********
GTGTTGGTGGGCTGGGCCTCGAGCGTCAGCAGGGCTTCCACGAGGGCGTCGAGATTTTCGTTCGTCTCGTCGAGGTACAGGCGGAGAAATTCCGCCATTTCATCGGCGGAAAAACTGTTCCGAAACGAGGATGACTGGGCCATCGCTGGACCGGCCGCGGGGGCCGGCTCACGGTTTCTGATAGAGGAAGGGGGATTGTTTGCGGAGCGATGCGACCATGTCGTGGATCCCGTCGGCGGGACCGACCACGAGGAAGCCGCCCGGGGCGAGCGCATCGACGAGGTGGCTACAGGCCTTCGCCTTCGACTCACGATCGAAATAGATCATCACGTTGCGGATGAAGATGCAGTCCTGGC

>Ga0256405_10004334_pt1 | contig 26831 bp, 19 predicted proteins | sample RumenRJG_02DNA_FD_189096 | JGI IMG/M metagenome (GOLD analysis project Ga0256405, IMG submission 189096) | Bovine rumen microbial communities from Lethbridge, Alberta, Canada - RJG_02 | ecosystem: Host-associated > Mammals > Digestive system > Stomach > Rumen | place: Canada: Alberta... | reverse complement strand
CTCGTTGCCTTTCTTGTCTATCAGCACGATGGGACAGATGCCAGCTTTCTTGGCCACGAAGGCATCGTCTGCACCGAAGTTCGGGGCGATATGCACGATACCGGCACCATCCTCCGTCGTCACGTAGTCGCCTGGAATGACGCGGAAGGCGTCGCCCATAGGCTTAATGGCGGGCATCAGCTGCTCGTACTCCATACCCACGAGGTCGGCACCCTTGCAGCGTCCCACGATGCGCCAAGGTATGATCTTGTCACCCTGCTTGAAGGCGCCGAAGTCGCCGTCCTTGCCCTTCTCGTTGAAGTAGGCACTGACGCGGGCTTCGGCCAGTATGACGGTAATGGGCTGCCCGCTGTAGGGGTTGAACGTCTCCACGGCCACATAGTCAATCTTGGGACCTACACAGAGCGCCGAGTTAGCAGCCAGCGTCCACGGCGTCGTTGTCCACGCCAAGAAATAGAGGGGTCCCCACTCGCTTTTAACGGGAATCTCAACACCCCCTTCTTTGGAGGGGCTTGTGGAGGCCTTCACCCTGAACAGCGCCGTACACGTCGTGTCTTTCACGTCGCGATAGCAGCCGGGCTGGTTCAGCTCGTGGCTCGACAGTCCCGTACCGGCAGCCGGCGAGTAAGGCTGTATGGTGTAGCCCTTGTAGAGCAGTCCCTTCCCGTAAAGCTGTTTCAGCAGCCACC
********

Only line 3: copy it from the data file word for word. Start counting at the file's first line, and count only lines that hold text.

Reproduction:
CTCGTTGCCTTTCTTGTCTATCAGCACGATGGGACAGATGCCAGCTTTCTTGGCCACGAAGGCATCGTCTGCACCGAAGTTCGGGGCGATATGCACGATACCGGCACCATCCTCCGTCGTCACGTAGTCGCCTGGAATGACGCGGAAGGCGTCGCCCATAGGCTTAATGGCGGGCATCAGCTGCTCGTACTCCATACCCACGAGGTCGGCACCCTTGCAGCGTCCCACGATGCGCCAAGGTATGATCTTGTCACCCTGCTTGAAGGCGCCGAAGTCGCCGTCCTTGCCCTTCTCGTTGAAGTAGGCACTGACGCGGGCTTCGGCCAGTATGACGGTAATGGGCTGCCCGCTGTAGGGGTTGAACGTCTCCACGGCCACATAGTCAATCTTGGGACCTACACAGAGCGCCGAGTTAGCAGCCAGCGTCCACGGCGTCGTTGTCCACGCCAAGAAATAGAGGGGTCCCCACTCGCTTTTAACGGGAATCTCAACACCCCCTTCTTTGGAGGGGCTTGTGGAGGCCTTCACCCTGAACAGCGCCGTACACGTCGTGTCTTTCACGTCGCGATAGCAGCCGGGCTGGTTCAGCTCGTGGCTCGACAGTCCCGTACCGGCAGCCGGCGAGTAAGGCTGTATGGTGTAGCCCTTGTAGAGCAGTCCCTTCCCGTAAAGCTGTTTCAGCAGCCACC